• By the way, that was the future Hawkgirl working at CC Jitters that Cisco ased on a date. Absolutely no signs of her future Hawkgirl-ness revealed so far, though.
• Uh, why do the Earth-2 metahumans want to kill their Earth-1 dopplegangers? The only reason I can think of is that they want to take their place, but if that’s the case, why would Light kill Linda at work in front of a crowd? Seems like that would blow her cover pretty instantly.
• Think we’re going to meet Earth-2 Barry? Or Cisco? Or Eddie Thawne, who has presumably had no need to kill himself? Or whatever part of Barry’s family survives over there?
• Both Barry and Patty and also Caitlin and Jay share their first kiss! I’ll give you three guesses which kiss was more bland, and it wasn’t Barry and Patty.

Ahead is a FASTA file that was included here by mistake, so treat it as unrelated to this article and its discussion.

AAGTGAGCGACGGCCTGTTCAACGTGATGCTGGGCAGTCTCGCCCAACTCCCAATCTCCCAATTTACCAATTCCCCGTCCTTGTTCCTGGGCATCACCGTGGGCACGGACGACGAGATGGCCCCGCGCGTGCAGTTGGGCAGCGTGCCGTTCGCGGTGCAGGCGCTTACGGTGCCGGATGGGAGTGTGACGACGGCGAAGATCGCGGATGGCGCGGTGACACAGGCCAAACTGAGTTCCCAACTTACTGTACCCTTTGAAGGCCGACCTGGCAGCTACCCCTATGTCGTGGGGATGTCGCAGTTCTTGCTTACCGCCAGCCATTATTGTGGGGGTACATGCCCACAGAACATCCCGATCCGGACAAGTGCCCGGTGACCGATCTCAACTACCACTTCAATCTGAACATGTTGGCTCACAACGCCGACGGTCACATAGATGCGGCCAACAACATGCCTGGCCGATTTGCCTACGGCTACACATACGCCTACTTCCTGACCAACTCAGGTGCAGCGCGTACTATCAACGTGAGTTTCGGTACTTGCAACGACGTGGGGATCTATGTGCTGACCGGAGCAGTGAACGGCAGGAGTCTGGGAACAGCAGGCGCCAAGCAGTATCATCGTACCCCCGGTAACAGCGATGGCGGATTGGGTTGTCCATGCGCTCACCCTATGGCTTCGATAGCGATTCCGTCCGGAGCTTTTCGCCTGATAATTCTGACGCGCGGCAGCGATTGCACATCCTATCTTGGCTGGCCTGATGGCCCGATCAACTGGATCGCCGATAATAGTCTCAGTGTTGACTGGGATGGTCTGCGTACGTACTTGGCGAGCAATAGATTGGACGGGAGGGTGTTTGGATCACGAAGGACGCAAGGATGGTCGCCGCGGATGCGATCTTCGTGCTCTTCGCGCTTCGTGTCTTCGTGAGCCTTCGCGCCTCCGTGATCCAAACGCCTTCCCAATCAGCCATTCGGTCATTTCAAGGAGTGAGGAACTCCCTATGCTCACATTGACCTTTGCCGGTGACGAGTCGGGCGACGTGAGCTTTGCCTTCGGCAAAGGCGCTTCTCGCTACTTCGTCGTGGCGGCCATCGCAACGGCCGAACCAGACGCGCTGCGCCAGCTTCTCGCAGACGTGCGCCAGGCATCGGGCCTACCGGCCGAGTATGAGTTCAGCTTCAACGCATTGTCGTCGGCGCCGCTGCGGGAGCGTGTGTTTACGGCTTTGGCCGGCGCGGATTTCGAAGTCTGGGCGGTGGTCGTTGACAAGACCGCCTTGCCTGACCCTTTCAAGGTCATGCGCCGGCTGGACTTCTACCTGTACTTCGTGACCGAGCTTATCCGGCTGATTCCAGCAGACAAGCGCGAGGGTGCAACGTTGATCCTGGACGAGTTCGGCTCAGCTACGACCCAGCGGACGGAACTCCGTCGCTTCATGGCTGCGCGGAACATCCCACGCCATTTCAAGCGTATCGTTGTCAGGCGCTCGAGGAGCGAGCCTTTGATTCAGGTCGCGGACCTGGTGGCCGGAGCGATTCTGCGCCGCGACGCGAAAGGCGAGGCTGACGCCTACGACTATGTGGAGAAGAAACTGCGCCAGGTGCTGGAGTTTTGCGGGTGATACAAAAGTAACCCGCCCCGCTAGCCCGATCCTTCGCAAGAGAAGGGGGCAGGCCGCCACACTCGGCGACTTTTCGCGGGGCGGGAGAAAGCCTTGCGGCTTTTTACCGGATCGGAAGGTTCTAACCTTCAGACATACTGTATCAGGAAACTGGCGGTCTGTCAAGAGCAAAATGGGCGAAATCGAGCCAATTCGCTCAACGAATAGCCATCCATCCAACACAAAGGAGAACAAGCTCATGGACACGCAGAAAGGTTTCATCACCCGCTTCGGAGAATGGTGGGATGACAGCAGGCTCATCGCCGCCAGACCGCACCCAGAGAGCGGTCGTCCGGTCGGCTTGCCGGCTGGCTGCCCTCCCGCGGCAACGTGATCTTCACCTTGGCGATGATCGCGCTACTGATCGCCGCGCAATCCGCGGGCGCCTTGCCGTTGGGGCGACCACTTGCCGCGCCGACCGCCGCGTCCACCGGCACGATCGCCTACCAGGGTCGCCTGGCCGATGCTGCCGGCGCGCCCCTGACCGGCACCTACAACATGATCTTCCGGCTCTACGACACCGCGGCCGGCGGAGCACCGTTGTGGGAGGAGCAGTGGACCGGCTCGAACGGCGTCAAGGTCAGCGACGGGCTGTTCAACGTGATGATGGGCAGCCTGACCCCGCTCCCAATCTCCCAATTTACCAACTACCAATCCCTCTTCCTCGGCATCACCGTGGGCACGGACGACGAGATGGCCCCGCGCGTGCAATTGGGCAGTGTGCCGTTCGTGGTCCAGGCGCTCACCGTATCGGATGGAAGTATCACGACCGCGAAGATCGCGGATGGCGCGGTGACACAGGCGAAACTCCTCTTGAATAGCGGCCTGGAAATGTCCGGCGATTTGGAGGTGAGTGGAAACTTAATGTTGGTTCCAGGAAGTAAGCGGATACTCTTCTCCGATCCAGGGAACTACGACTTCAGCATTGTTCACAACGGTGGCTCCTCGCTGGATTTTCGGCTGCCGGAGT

• Somehow the kiss with Patty makes Barry’s eyesight return, at which point he immediately opens her jacket to look at her dress, but looks for all the world like he’s immediately checking out her rack.
• Cisco obviously had the line of the night with the dick comment, but the Honorable Mention goes to Barry, scolding Joe about the stress of having Harrison Wells return: “You shooting him? That’s not helping.” Also, I feel like both as a cop and a good guy, it was super-messed up for Joe to instantly fire his gun at Harry when clearly everyone was just standing there in no obvious danger.
• Uh, what are Earth-2’s Linda Park’s accreditations? Because I have my doubts that she actually earned her Ph. D.
Contact the author at firstname.lastname@example.org.